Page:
The Golf Club

Origins

While the official records of the Club’s earliest days have sadly disappeared, a careful study of the files of local newspapers gives a reliable picture of how the Caley came into being. It was on Thursday 26 May 1887, that the Dundee ‘Courier and Angus’ reported:

‘A meeting has been held for the forming of a new golf club. The meeting was well attended and it was unanimously agreed to form a club to be called the Caledonia Golf Club. The following were elected office bearers for the season – Captain: Mr Jas Winter, Secretary and Treasurer: Messrs DA Crawford and D Winter. Thirty members were enrolled and the first competition of the new club takes place on Saturday next.’

On the following Monday, 30 May, the ‘Courier and Argus’ went on to record the following mixture of factual reporting and uncanny prescience:

‘The members of this young club held their first competition on Saturday when 21 players took part in the game. Messrs William Menzies and Alex Simpson tied for the first and second prizes, each being three strokes below his average, and Mr David Whitton secured the third prize at one below. As regards playing powers and numbers of members, the club promises to take a foremost place among the other clubs of the district.’

 

The Clubhouse Villa

There was, of course, no clubhouse for that May 1887 inaugural meeting to be held in. It took place, in fact, in the back shop of a local tailor, Mr William Ferrier. The clubhouse, or at least the first part of it, the east most end of the present building, was not opened until 16 July 1889. It had been approved at a General Meeting held in the YMCA Hall and was carefully designed so that, should the club fail, the building, which cost £600 (about £40,000 in today’s money), could be sold as a villa. Fortunately, the succeeding century has shown this admirably cautious approach to have been unnecessary.

It is perhaps interesting to note that the mason work was by James Black, Carnoustie; the main speaker at the opening ceremony was Major McCorquodale; Carnoustie Brass Band was in attendance and that a bar had been ‘placed in a suitable position to dispense creature comforts when required.’ But even without a clubhouse, the Caledonia members had been busy about their golfing business, winning inter-club matches against Scotscraig and Monifieth in addition to competing amongst themselves in a series of meetings.

 

The First AGM

After the first AGM, held on 18 February 1888, the consistently perceptive ‘Courier and Argus’ commented – ‘this new club bids to be a success’. In 1889 the AGM was held in the new clubhouse and by that time the membership had grown to 110.

The records show the following year was one of vigorous golf and steady growth. Mr D Whitton won the Club Medal. Three inter-club matches, two against Broughty and one against Montrose Victoria, were played and won, and the AGM saw thirteen new members admitted to the Club. It is, perhaps, worth noting that the Club, which had originally been formed by local Carnoustie players, was already attracting a large numbers from outwith the burgh, particularly from Dundee. On into 1891 and success in inter-club matches against King James VI Golf Club, Scotscraig and Montrose Victoria.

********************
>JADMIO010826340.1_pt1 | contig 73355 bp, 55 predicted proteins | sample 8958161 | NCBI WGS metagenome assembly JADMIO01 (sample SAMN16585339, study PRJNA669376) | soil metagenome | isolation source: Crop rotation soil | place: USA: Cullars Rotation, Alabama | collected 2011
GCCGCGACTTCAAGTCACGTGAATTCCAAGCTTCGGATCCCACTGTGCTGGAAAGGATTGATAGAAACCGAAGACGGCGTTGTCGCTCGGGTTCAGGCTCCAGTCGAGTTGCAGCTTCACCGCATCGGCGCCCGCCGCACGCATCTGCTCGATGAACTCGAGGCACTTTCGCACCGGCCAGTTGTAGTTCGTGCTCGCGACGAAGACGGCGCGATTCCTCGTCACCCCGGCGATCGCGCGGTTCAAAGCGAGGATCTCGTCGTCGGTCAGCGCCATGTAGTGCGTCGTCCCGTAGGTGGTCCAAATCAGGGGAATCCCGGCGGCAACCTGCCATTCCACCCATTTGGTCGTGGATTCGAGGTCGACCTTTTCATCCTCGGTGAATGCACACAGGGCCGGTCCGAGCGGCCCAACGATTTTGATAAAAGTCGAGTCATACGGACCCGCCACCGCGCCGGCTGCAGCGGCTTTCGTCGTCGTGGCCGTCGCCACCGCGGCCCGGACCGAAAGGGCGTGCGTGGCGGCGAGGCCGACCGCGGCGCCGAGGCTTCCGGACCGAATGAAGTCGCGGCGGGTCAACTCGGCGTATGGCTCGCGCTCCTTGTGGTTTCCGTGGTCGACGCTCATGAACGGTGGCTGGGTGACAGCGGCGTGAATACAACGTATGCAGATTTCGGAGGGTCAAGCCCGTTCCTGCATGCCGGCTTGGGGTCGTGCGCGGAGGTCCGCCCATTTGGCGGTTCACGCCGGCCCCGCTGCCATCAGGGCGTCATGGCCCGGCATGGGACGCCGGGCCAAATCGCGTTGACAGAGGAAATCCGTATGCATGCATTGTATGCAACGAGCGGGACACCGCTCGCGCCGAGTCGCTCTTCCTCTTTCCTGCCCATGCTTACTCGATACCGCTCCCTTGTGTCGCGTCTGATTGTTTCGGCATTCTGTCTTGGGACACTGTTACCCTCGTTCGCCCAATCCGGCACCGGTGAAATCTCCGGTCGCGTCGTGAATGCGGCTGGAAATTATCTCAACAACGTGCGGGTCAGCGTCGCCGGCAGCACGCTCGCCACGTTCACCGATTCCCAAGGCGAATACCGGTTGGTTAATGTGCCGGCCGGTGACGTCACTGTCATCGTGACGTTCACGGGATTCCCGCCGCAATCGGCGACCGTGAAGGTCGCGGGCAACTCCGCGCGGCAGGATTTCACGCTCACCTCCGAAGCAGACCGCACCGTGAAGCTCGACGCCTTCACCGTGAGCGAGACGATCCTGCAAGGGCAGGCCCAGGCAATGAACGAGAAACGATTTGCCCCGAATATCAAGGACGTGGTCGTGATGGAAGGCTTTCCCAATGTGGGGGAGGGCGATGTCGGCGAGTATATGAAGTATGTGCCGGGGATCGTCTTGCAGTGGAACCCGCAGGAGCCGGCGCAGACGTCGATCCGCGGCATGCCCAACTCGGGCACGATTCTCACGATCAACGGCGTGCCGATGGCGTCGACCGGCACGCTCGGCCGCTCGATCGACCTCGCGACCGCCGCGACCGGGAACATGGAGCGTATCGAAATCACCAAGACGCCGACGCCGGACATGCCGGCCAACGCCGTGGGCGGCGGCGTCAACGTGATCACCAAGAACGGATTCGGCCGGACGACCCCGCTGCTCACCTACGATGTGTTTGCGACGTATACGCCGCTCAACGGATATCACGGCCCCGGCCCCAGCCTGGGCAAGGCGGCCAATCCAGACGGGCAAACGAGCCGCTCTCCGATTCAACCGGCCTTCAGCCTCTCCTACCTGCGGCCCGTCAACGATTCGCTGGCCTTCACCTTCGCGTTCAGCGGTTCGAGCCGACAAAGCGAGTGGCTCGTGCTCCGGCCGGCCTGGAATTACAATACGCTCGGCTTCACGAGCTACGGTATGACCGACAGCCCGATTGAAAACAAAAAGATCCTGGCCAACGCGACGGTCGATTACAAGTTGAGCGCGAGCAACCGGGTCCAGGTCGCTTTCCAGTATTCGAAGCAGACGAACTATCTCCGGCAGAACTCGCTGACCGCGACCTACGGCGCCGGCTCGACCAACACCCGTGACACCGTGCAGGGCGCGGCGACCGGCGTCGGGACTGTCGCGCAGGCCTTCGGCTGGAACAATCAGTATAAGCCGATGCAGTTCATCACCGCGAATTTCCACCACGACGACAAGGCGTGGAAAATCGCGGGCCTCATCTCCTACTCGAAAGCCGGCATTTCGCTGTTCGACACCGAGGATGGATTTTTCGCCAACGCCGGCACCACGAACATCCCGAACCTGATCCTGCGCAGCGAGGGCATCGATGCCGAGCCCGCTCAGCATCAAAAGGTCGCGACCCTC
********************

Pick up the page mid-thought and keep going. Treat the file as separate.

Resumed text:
Clubhouse Extension

At the AGM, held on 23 May 1891, a new flag – a Royal Naval Reserve Blue Ensign presented by Captain Mitchell, RNVR – was hoisted on a flagpole previously presented by Messrs James Smieton and Sons. This ceremony successfully completed, the members agreed to extend the clubhouse, adding the tower and turret as we see them today and four more rooms at a cost of £600. The work was completed in 1892, and, on 12 November of that year a ‘House Heating’ dinner was held in the Bruce Hotel to celebrate the event.

 

The ‘Caledonia Kettle’

That was also the year when the golf courses were purchased from Dalhousie Estates, the short 9-hole course was opened and the Carnoustie Taymouth – now the Carnoustie Golf Club – celebrated its Golden Jubilee. To mark this last-named occasion, the Caledonia Club presented their counterparts with the highly unusual trophy which was to become their eagerly sought-after Club Championship, the ‘Caledonia Kettle’.

On through the 1890s the Caley Club’s healthy expansion continued. It played its part, along with the other local clubs and the Town Council, in developing the Medal Course into something like the circuit we know today.

 

Famous Players Visit The Caley